RV Tenant’s Past Sours Mayor on Tax Phase-In
Allan Kauffman, mayor of Goshen, Ind., announced Friday afternoon (July 9) that he was vetoing a tax phase-in approved for local businessman Carl Van Gilst after the facts of his proposed tenant’s criminal history came to light in the days following the Goshen City Council’s decision, the Goshen News reported.
“The reason that I’m vetoing it is because in the resolution, it states that one of the findings that’s in the state statute that the council has to make is that the jobs being promised can be reasonably expected to happen,” Kauffman said, “and I have to question that had the council known everything before the meeting that they’re learning now, would they have decided that they could reasonably expect these jobs to occur.”
The mayor said that if Van Gilst still wants to pursue the phase-in and the council wants to override the veto or reconsider the phase-in in another fashion, members would at least have more information with which to make their decision.
“If they still decide to give the tax abatement, I won’t stand in the way of that,” Kauffman said.
Van Gilst’s proposed tenant, Ray Belcher, 50, who recently relocated from Goshen to Warsaw, was convicted in 2008 of embezzling hundreds of thousands of dollars from his last company, Sturgis, Mich.-based Cikira RV. As part of his sentence, Belcher was ordered to pay more than $652,000 in restitution and barred from having any debt, either through credit cards or loans, and must even use a pre-paid cell phone.
Belcher said Friday he has worked out a payment plan and is not worried that it might interfere with his abilities to create a successful new company.
“Everything was taken into account with the business plan, and if anything, this will aid my ability (to pay the restitution),” Belcher said.
Belcher said his past has not and will not cause any problems and has no problem with the public knowing about it.
“I think people deserve to know,” he said. “And as far as vendors that I have talked to and dealers that have known me from the past, they are aware of my background and it doesn’t seem to affect their wanting to do business with me.
“Probably the majority of those people I’ve done business with for more than 20 years and they continue to offer support.”
City Council president Tom Stump said he is willing to look at the issue of Belcher’s ability to create the 25 jobs and investigate it further. Should the council hear positive information, he said, he could support still awarding the phase-in.
“We need to have somebody tell us — that’s knowledgeable about these things — that yes, under these circumstances, this man stands a good chance of succeeding in this business or no, he doesn’t,” Stump said. “At this point, I don’t know who that person would be.”
Stump said he suggested both to Van Gilst and to Goshen City Council member Darryl Riegsecker that if Van Gilst would provide a gentleman’s agreement or promise to return the money to the city and other taxing units if the jobs are not created, it would make supporting the phase-in much easier.
“If he would be willing to do that, I think that would provide an incentive for the council to go ahead and overturn the veto or provide another resolution,” Stump said.
Riegsecker is Van Gilst’s stepson and also the acting Realtor for the 2502 Dierdorff Road property. He was absent at the last council meeting and said he wouldn’t have voted on the issue even if he was there due to a conflict of interest.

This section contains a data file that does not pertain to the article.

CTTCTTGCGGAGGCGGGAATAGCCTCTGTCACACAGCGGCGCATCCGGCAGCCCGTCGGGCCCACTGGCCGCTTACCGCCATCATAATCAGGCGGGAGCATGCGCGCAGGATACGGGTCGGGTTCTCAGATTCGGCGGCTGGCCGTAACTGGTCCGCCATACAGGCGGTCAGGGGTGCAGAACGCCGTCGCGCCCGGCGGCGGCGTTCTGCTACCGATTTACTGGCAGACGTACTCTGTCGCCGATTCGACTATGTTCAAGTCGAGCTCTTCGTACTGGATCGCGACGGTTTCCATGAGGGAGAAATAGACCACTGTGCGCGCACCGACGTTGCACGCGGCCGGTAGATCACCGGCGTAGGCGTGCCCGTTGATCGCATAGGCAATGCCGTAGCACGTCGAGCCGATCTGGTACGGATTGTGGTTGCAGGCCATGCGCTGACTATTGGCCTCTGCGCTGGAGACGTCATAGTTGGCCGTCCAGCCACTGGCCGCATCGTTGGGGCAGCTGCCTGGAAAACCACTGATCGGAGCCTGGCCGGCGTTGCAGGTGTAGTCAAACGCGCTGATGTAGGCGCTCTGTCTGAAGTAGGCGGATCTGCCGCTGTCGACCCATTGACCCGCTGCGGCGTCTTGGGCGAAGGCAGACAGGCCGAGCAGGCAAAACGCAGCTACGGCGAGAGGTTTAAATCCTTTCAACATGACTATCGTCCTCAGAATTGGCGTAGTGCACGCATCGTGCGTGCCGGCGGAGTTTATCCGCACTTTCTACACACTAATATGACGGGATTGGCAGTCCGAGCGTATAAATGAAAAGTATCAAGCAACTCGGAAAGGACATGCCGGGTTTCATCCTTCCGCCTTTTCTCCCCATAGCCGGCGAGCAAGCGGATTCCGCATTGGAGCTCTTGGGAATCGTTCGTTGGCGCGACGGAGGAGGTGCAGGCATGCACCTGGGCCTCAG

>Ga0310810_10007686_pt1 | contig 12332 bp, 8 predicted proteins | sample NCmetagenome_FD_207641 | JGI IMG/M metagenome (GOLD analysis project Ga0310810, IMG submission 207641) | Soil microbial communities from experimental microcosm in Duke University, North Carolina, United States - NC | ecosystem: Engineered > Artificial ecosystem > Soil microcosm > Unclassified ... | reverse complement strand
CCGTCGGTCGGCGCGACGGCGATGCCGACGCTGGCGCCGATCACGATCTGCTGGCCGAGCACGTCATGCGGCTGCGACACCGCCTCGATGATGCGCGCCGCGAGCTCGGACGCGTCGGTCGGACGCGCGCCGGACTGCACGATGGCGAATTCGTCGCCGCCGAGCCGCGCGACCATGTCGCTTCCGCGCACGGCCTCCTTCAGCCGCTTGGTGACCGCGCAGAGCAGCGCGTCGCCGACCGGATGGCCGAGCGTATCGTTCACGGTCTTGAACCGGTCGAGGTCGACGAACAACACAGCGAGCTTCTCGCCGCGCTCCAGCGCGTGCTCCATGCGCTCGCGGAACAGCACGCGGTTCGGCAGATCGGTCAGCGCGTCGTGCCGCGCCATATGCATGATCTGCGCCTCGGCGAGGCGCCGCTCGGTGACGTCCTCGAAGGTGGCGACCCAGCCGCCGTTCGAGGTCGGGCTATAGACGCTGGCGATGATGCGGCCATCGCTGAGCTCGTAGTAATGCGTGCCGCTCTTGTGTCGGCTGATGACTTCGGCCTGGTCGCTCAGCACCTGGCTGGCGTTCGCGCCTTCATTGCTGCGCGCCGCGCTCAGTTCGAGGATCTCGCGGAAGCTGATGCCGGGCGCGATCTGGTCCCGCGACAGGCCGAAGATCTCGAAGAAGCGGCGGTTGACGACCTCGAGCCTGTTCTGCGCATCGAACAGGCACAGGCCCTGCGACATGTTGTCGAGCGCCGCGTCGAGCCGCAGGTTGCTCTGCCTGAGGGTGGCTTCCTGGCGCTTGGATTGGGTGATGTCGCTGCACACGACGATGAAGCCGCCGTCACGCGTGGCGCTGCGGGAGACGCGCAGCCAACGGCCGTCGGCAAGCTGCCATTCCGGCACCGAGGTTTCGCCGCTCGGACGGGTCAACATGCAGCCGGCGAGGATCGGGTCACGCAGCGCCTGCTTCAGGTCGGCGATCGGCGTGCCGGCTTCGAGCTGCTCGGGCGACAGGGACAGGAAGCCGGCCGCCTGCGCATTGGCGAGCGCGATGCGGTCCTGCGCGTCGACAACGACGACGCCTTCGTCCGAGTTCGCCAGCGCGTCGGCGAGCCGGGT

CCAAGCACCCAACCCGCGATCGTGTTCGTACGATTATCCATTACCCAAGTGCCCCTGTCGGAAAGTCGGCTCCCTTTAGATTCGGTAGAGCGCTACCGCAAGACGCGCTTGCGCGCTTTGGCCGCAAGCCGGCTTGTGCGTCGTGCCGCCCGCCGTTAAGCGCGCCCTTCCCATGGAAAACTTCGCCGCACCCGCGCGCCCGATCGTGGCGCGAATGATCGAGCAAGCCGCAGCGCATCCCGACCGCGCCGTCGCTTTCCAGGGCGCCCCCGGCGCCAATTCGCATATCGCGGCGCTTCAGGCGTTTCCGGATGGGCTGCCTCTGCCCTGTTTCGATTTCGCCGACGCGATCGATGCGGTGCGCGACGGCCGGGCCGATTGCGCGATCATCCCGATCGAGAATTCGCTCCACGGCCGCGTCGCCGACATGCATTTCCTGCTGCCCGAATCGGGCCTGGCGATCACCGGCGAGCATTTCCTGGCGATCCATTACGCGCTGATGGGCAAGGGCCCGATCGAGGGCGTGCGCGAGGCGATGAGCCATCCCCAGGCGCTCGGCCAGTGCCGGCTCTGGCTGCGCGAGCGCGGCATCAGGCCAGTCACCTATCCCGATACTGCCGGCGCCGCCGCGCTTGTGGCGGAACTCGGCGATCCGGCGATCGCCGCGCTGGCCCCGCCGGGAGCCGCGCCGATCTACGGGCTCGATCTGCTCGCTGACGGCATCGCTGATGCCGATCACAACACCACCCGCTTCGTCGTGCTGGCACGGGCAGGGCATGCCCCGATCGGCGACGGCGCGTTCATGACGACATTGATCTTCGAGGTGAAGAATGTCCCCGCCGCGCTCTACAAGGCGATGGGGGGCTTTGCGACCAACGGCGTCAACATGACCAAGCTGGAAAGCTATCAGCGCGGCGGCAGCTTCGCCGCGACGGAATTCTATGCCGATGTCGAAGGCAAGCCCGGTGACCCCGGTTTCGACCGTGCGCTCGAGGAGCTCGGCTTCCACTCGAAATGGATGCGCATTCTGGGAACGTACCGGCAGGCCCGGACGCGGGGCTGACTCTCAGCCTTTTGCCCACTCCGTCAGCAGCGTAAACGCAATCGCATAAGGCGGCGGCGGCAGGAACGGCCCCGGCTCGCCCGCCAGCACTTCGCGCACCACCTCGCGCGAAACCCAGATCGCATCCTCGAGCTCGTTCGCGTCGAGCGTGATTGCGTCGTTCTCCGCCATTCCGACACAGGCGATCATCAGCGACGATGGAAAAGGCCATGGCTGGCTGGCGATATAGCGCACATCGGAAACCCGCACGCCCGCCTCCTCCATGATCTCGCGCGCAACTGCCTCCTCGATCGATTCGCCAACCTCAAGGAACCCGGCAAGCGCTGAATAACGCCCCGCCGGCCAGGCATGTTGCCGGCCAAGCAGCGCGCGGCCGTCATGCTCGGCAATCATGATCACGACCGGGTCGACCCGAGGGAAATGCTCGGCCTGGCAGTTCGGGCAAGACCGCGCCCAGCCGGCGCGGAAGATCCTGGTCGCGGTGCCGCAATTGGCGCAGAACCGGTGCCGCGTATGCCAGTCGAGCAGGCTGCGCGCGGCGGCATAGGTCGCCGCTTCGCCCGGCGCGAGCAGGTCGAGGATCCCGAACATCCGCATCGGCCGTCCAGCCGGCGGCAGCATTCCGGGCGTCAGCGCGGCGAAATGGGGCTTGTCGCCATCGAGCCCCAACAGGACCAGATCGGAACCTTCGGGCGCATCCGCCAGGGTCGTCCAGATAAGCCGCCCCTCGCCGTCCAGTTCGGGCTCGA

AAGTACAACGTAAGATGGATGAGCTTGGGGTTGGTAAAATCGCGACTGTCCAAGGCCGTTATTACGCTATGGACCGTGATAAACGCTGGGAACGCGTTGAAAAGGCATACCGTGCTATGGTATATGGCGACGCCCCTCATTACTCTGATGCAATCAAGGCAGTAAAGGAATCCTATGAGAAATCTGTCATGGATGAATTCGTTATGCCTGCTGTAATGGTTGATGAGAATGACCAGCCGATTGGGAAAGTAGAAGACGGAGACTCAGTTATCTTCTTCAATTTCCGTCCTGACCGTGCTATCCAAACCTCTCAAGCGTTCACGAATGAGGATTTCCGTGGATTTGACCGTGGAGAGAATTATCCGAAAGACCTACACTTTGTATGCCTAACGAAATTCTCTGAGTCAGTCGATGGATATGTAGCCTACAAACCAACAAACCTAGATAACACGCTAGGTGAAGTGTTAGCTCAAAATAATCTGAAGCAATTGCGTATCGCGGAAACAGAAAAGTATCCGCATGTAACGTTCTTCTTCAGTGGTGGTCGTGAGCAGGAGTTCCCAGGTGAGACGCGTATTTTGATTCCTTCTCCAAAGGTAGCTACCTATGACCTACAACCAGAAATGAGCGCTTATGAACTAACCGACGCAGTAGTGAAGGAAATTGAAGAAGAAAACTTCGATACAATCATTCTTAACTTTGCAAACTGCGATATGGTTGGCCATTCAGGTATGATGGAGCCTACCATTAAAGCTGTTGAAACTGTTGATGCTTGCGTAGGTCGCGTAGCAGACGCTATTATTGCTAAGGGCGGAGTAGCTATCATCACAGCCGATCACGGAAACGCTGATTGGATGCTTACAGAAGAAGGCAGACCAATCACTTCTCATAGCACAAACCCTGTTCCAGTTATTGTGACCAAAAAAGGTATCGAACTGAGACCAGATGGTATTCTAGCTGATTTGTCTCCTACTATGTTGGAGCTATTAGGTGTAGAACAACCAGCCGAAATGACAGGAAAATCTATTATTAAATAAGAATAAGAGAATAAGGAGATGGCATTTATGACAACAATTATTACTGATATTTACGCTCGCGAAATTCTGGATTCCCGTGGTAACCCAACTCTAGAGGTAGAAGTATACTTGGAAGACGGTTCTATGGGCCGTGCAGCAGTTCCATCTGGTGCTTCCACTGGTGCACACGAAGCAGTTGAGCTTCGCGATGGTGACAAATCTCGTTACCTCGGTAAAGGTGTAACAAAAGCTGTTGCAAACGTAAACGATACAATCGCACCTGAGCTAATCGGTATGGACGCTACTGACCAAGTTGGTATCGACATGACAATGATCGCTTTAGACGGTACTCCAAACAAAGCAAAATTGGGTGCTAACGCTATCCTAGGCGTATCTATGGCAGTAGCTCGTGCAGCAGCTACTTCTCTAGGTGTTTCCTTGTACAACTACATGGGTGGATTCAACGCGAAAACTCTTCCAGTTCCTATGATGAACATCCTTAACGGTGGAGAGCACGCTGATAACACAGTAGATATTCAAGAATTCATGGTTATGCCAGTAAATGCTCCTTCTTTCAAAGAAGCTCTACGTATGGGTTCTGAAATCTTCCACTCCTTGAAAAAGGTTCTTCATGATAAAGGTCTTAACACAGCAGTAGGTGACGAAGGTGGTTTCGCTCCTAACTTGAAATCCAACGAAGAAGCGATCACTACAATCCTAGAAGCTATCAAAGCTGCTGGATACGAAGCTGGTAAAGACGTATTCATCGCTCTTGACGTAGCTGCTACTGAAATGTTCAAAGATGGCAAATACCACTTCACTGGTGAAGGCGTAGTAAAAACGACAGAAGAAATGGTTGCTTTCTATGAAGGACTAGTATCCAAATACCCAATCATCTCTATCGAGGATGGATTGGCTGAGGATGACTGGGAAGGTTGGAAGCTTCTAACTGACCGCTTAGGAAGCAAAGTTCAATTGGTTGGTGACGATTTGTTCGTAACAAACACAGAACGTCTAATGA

Riegsecker was notified of some of Belcher’s history by Goshen city attorney Larry Barkes before Tuesday’s council meeting with the intention of having him relay the information to Van Gilst. None of the information, however, was mentioned at the meeting.
“I didn’t bring anything up because I was out of town during the meeting and I didn’t know whether the attorney was going to say anything or not, what they were going to bring up,” Riegsecker said. “We really didn’t know a whole lot. We knew he spent some time in jail for embezzlement, but to me he served his time, he got out of jail. So are you guilty your whole life?”
Riegsecker said what people need to understand most is that the phase-in is for Van Gilst, not for Belcher.
According to Kauffman, the reason Barkes didn’t mention anything at the meeting was because with the limited information available at that time, he didn’t feel it was the city’s responsibility to insert itself between two private individuals and their agreement.
“Now maybe if we had known everything ahead of time, Larry might have felt differently about that. I don’t know,” Kauffman said.
Stump said he will take the weekend to think more about the issue before calling the other council members to find out how they each feel.
“Maybe we need a special meeting to work some of these things out,” Stump said. “Maybe the council members feel so adamant against it and there’s no need to investigate it further. I haven’t talked to anyone but Darryl and I haven’t thought it through completely.”
For Belcher, the mayor’s decision to veto the phase-in was not a negative since the council would be looking deeper into the issue.
“I think that’s fantastic, I really do,” he said.
Belcher said his main problem is that the focus is not where it should be, in his opinion.
“The Goshen City Council made a positive move to bring business to the Goshen community and … it’s unfortunate that things would focus on me and not the importance of what happened at the City Council,” he said. “It is my past, and I think there will be some fantastic things that come out of it.”